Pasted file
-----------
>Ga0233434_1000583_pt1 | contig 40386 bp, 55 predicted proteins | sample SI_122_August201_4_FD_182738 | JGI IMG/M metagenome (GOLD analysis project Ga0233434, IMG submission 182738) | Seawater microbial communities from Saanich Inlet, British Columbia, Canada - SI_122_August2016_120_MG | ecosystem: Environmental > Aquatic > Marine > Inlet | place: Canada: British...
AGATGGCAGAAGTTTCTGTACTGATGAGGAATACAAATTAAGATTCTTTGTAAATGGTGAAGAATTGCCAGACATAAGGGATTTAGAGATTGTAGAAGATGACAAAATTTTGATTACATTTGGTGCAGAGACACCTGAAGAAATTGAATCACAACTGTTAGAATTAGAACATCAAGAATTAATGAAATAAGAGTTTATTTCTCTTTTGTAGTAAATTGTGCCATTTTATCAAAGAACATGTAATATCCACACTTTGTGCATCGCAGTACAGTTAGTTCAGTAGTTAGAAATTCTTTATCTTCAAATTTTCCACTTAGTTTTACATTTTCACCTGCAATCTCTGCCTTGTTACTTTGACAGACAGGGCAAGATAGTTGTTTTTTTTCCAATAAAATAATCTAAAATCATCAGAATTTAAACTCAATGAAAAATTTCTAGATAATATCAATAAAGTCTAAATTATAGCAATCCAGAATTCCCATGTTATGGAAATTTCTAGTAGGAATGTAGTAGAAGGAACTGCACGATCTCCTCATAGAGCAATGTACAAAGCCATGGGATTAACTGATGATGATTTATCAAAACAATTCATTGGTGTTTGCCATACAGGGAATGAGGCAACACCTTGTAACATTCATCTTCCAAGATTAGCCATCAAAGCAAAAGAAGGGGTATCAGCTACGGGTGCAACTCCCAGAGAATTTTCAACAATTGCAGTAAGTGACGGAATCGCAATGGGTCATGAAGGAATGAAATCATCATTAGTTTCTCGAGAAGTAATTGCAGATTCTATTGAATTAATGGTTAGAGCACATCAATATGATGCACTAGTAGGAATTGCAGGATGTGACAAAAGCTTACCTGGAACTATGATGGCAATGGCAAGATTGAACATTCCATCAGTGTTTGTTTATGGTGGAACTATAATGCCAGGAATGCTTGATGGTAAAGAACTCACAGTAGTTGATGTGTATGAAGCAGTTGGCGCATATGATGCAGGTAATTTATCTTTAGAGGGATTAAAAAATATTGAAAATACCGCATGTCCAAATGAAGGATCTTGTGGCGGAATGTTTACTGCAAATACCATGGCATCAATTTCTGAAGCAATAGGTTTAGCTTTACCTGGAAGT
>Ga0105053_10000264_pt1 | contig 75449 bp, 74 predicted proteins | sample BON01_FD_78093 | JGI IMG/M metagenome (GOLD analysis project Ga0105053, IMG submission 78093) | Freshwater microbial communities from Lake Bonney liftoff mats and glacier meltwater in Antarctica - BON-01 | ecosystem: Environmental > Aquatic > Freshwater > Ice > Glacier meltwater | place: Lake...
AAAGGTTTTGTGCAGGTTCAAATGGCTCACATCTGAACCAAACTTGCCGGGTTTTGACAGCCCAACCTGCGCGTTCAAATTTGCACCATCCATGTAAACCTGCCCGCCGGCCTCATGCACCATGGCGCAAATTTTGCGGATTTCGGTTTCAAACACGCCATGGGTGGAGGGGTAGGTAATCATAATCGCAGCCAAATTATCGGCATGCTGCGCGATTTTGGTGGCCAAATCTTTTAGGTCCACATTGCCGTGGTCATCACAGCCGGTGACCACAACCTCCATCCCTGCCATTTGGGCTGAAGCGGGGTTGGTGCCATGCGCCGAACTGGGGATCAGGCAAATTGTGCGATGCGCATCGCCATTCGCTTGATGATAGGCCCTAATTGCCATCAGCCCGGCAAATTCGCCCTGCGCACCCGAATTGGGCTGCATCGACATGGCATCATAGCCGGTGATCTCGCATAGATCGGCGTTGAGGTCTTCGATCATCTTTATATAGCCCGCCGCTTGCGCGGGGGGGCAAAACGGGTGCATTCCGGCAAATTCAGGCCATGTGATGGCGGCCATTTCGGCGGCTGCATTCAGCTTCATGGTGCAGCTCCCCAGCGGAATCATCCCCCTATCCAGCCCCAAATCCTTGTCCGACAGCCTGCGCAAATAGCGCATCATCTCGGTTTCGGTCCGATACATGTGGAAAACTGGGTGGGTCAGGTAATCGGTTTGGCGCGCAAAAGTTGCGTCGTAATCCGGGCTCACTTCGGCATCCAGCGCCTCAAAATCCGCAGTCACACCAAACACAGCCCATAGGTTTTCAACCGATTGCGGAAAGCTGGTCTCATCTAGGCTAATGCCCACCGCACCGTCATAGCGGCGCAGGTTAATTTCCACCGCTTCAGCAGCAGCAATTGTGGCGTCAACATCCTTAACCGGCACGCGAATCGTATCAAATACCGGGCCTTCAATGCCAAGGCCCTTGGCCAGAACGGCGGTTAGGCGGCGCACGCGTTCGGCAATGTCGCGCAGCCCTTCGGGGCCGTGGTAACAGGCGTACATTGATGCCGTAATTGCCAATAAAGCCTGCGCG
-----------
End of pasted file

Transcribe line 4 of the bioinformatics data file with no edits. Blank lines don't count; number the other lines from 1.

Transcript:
AAAGGTTTTGTGCAGGTTCAAATGGCTCACATCTGAACCAAACTTGCCGGGTTTTGACAGCCCAACCTGCGCGTTCAAATTTGCACCATCCATGTAAACCTGCCCGCCGGCCTCATGCACCATGGCGCAAATTTTGCGGATTTCGGTTTCAAACACGCCATGGGTGGAGGGGTAGGTAATCATAATCGCAGCCAAATTATCGGCATGCTGCGCGATTTTGGTGGCCAAATCTTTTAGGTCCACATTGCCGTGGTCATCACAGCCGGTGACCACAACCTCCATCCCTGCCATTTGGGCTGAAGCGGGGTTGGTGCCATGCGCCGAACTGGGGATCAGGCAAATTGTGCGATGCGCATCGCCATTCGCTTGATGATAGGCCCTAATTGCCATCAGCCCGGCAAATTCGCCCTGCGCACCCGAATTGGGCTGCATCGACATGGCATCATAGCCGGTGATCTCGCATAGATCGGCGTTGAGGTCTTCGATCATCTTTATATAGCCCGCCGCTTGCGCGGGGGGGCAAAACGGGTGCATTCCGGCAAATTCAGGCCATGTGATGGCGGCCATTTCGGCGGCTGCATTCAGCTTCATGGTGCAGCTCCCCAGCGGAATCATCCCCCTATCCAGCCCCAAATCCTTGTCCGACAGCCTGCGCAAATAGCGCATCATCTCGGTTTCGGTCCGATACATGTGGAAAACTGGGTGGGTCAGGTAATCGGTTTGGCGCGCAAAAGTTGCGTCGTAATCCGGGCTCACTTCGGCATCCAGCGCCTCAAAATCCGCAGTCACACCAAACACAGCCCATAGGTTTTCAACCGATTGCGGAAAGCTGGTCTCATCTAGGCTAATGCCCACCGCACCGTCATAGCGGCGCAGGTTAATTTCCACCGCTTCAGCAGCAGCAATTGTGGCGTCAACATCCTTAACCGGCACGCGAATCGTATCAAATACCGGGCCTTCAATGCCAAGGCCCTTGGCCAGAACGGCGGTTAGGCGGCGCACGCGTTCGGCAATGTCGCGCAGCCCTTCGGGGCCGTGGTAACAGGCGTACATTGATGCCGTAATTGCCAATAAAGCCTGCGCG